What Sorts of Social Response to Diversity

Simply put, every culture can respond to individual differences in two primary ways: (a) Accommodation or (b) Marginalization. Accommodation finds ways to tolerate and include differences, while marginalization finds ways to exclude and eliminate them. The more difficult question is why do societies find it necessary or desirable to marginalize? The answer may not be so simple. Is it about fear, money, power, or something else. What do you think?


3 thoughts on “What Sorts of Social Response to Diversity

  1. “why do societies find it necessary or desirable to marginalize?”

    It’s weird, isn’t it. Maybe to make sense of the question you have to think about individual examples of marginalisation—big and small.

    School bullies? Racist remarks? Work bullies? Hmmm the super biggies involving murder? Mass murder?

    Can the question then be reframed?

    What is the difference? What is the worry? What kind of feeling is experienced by those who do the marginalisation?

    There’s an interesting one. How do sexists and racists feel about what they do. Surely that has been studied.

    Google wasn’t a bit help: Results 1 – 1 of 1 for “how do racists feel”. (0.21 seconds)

  2. May be a part of it is based in our conflicting and conflicted concepts of justice or fairness. One is competitive and says that justice is achieved when the fittest competitor wins. The other is cooperative and says that justice is achieved when everyone’s needs are met to the same degree. While these two ideas seem to be mutually exclusive, society seems to evolve as a result of the interplay and often confrontation of the two notions.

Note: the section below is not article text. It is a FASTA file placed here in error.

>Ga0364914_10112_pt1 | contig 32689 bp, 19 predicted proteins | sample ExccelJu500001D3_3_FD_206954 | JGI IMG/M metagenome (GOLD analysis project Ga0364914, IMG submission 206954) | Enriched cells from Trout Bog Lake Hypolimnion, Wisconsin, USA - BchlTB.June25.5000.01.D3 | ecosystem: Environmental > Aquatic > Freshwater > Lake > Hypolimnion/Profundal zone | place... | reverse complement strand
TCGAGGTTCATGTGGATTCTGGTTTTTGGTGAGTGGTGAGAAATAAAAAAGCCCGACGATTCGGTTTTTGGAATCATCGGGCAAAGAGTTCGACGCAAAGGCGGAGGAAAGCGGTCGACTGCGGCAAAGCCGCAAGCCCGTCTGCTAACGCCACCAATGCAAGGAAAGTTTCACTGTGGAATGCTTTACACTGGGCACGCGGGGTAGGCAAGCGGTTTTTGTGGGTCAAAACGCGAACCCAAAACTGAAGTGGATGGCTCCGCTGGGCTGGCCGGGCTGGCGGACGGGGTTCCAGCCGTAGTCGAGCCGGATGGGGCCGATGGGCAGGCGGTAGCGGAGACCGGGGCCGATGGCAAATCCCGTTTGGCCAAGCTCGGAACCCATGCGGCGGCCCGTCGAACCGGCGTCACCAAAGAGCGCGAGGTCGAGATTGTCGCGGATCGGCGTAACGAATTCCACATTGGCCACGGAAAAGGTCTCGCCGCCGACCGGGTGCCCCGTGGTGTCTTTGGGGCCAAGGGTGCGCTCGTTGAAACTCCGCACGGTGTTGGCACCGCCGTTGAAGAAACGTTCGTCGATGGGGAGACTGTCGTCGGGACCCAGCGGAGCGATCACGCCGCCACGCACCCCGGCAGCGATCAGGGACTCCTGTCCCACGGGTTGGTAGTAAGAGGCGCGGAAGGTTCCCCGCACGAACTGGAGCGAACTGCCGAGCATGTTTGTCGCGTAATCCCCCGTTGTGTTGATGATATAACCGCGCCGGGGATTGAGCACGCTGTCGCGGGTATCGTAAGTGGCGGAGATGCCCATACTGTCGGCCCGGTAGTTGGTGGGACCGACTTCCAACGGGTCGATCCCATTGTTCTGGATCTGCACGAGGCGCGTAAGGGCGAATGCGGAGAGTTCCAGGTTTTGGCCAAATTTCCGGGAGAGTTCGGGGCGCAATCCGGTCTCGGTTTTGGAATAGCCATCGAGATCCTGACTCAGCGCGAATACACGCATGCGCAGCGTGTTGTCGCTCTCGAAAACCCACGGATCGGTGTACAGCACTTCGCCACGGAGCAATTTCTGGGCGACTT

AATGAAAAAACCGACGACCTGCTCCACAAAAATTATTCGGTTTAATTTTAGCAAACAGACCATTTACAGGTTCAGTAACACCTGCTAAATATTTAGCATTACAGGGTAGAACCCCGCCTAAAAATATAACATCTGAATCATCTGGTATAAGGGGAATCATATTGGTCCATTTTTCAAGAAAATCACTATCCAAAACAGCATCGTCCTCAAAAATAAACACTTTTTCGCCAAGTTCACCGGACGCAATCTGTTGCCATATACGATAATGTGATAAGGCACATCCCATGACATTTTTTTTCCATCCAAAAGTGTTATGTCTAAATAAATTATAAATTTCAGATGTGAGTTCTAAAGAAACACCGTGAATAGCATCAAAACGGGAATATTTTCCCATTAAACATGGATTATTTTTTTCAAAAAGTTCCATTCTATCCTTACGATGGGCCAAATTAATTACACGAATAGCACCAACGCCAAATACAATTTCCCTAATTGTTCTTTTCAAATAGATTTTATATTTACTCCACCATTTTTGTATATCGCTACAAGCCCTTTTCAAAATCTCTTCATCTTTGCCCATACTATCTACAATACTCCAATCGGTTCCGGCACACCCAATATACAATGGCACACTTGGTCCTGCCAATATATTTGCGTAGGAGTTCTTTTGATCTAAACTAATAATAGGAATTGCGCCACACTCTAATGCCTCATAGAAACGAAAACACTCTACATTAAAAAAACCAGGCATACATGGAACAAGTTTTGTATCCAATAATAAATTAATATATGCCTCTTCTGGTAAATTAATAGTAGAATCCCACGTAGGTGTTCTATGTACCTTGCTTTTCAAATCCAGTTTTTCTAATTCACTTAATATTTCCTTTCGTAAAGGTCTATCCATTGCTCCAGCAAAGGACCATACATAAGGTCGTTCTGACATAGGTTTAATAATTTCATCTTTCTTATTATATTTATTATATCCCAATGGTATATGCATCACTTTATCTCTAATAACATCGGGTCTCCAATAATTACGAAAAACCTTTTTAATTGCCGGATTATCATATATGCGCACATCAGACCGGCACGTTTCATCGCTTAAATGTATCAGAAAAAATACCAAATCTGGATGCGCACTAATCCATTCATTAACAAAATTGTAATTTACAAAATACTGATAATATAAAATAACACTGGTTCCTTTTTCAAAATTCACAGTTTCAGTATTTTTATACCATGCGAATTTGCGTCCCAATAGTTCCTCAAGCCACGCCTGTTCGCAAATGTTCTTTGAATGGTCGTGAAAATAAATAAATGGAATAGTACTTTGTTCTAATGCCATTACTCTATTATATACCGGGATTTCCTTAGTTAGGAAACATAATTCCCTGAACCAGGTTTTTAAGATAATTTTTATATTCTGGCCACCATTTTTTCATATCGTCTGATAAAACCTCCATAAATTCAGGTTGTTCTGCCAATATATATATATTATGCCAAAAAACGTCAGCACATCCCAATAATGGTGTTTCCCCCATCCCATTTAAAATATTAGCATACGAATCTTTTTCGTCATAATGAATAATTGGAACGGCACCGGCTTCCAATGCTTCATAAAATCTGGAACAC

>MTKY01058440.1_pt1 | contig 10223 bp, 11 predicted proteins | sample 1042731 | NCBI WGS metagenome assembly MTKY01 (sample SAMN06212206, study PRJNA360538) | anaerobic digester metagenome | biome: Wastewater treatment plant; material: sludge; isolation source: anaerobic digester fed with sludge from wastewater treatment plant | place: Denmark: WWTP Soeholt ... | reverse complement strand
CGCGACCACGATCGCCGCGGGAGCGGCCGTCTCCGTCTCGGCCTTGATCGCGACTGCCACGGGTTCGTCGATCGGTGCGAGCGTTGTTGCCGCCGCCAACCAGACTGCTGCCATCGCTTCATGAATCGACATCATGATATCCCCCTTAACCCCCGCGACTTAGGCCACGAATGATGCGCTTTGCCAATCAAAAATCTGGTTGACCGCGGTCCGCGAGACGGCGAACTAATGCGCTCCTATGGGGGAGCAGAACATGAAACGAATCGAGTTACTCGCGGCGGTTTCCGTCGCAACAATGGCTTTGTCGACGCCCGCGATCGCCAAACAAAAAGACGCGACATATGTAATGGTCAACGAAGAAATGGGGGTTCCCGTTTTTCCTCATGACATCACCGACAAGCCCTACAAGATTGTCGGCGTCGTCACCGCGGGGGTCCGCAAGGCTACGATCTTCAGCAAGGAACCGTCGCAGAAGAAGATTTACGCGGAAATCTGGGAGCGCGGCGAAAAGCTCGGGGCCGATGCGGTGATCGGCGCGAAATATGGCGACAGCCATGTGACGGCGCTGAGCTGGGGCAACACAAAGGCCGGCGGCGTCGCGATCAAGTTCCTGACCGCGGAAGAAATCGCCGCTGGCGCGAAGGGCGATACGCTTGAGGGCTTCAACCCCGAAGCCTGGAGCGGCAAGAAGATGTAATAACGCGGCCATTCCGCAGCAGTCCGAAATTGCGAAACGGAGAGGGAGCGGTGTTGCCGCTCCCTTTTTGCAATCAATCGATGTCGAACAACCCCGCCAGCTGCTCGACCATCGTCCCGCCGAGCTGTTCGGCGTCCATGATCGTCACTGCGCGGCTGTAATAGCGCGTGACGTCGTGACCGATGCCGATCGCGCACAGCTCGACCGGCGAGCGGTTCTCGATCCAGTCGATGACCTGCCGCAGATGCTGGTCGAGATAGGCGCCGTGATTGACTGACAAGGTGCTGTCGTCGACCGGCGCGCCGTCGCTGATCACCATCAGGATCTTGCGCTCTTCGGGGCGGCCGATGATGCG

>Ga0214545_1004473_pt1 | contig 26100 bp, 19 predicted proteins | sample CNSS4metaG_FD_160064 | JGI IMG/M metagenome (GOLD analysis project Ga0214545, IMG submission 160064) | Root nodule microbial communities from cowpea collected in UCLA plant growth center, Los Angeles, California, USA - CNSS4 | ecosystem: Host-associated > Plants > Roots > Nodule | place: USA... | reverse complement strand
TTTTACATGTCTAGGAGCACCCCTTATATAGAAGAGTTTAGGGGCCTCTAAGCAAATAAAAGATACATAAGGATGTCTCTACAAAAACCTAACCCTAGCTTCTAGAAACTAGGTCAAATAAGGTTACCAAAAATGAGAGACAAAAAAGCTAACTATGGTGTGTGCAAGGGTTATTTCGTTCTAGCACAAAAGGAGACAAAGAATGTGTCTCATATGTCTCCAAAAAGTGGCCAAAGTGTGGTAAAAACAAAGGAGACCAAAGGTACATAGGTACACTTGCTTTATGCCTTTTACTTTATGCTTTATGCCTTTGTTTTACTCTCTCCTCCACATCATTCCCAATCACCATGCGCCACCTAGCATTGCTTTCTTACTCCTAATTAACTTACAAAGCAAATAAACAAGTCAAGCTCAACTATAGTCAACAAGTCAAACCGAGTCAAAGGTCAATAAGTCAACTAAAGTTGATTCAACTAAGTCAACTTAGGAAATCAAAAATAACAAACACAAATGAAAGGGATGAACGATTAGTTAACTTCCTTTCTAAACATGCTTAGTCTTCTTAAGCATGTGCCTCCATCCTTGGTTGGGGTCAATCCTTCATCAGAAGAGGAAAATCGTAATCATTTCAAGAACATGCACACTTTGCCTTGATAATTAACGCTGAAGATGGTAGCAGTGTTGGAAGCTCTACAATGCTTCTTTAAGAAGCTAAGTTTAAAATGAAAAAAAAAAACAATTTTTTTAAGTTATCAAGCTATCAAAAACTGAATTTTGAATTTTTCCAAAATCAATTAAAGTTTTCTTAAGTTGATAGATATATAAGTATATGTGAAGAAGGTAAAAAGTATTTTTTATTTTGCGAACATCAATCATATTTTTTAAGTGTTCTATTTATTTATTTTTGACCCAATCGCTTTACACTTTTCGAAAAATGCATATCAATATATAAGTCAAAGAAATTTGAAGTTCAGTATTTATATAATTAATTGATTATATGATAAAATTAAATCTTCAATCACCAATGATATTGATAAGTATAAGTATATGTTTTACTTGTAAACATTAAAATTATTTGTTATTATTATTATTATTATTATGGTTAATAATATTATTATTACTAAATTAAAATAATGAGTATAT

3. I’ve been wondering about marginalization and whether there are just two alternatives. A third might be “use and abuse in a near-obsessive fashion.”

    I’m not sure about that. The used and abused are usually/always keep out of the power circles, but they may also be the focus of a great deal of attention.

    This might be clearest with abusesd wives, but colonialists have sometimes become obsessed with the ‘natives.’ I’m also wondering where in the spectrum the use of disabled people as jesters, etc, goes.

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